Assigning identifiers to each item of data, software or research resource is essential for the future of research. Identifiers are used in computer systems to identify, connect and retrieve research items, activities and data. They accurately attach researchers to their research activities and allow research items and products to be a citable part of the scholarly record
Digital Object Identifiers (DOIs) are used to uniquely identify digital research works, and provide a persistent link to the location of the work on the internet; they also enable citation and tracking of citation metrics.
For published works, the publisher usually assigns a DOI to the work.
For unpublished works, or grey literature, the UC Library, via the ARDC DOI Service, can also assign DOIs to grey literature such as theses, reports, unpublished conference papers, newsletters, creative works, preprint journal articles, technical standards and specifications for which the institutional repository is the primary publication point.
Unique identification of geologic and environmental physical samples collected during the course of research will facilitate sharing of samples and sample-based data.
The IGSN is a unique identifier that preserves the identity of a sample even as it is moved from lab to lab and as data appear in different publications. IGSNs can be applied to geologic and environmental samples such as rocks, drill cores and soils as well as related sampling features such as sections, dredges, wells and drill holes.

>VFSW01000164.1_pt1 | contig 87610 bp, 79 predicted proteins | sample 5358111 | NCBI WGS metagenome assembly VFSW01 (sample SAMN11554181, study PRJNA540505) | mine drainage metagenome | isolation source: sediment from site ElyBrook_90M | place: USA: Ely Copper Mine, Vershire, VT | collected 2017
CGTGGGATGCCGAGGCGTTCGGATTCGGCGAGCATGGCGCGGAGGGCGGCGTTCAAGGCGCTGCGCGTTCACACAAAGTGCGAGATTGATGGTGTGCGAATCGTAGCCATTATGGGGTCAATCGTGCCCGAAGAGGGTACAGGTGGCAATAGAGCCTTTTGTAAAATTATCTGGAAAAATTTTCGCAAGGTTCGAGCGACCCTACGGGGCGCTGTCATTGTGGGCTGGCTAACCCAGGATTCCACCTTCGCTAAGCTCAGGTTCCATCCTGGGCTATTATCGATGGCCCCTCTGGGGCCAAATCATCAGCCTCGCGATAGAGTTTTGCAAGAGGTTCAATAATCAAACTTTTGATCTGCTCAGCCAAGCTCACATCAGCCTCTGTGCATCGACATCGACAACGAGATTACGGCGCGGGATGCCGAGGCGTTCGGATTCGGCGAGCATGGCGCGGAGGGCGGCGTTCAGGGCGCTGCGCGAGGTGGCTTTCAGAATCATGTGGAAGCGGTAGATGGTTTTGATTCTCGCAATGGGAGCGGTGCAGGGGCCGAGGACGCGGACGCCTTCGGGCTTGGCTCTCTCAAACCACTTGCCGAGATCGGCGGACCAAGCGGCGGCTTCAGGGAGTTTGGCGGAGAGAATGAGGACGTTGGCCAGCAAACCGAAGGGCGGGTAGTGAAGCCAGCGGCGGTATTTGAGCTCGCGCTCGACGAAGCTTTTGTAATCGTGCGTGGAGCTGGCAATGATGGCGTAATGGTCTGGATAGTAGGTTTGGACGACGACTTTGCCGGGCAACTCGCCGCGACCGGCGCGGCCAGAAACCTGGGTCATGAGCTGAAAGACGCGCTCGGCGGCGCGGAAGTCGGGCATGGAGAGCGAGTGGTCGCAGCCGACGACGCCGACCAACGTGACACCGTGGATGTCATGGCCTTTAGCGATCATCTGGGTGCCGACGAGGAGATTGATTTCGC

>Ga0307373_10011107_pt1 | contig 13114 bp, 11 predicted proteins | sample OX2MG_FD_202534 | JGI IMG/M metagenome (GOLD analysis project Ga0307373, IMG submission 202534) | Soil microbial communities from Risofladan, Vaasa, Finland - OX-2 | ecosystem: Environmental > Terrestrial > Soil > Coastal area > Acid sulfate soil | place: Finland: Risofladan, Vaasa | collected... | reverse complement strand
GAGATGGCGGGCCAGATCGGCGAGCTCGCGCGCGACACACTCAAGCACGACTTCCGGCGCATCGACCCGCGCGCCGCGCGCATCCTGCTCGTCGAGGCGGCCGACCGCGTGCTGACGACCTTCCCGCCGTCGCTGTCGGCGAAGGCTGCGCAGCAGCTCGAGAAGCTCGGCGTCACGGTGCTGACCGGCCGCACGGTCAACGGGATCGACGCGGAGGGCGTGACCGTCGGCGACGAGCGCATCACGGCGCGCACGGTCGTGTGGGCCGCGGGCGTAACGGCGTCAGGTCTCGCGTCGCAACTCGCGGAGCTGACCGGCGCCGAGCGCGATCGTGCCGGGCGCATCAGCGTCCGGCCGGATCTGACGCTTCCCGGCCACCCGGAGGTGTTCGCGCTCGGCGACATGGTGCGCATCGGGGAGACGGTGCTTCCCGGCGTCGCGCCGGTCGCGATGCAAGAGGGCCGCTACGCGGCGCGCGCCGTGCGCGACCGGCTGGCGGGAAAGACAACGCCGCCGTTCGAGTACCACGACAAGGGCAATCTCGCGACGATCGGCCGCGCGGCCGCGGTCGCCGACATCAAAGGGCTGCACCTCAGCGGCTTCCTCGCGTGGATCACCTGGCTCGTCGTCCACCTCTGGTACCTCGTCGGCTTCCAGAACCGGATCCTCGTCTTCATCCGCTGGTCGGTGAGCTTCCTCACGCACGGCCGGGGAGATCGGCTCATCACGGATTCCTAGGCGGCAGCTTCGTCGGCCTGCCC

The IGSN system facilitates the location, identification, and citation of physical samples used in research. Read more about the ARDC's IGSN service and best practice on how to use it.
There are several identification systems for researchers e.g. Researcher ID, Author ID and ORCiD.
All research staff are encouraged to create an ORCID account and include their ORCiD ID in their PURE profile, and add it in all research activities where they are credited.
DOIs are used to uniquely identify research data, and provide a persistent link to the location of the object on the internet. DOIs also enable citation and citation metrics for the research data.
All types of ARC and NHMRC research grants are assigned a PURL (permanent URL).
The grants and their PURLs are searchable on the RDA website, Grants & Projects section.
UC research publications associated with an ARC or NHMRC grant will have the PURL added to the PURE record when located.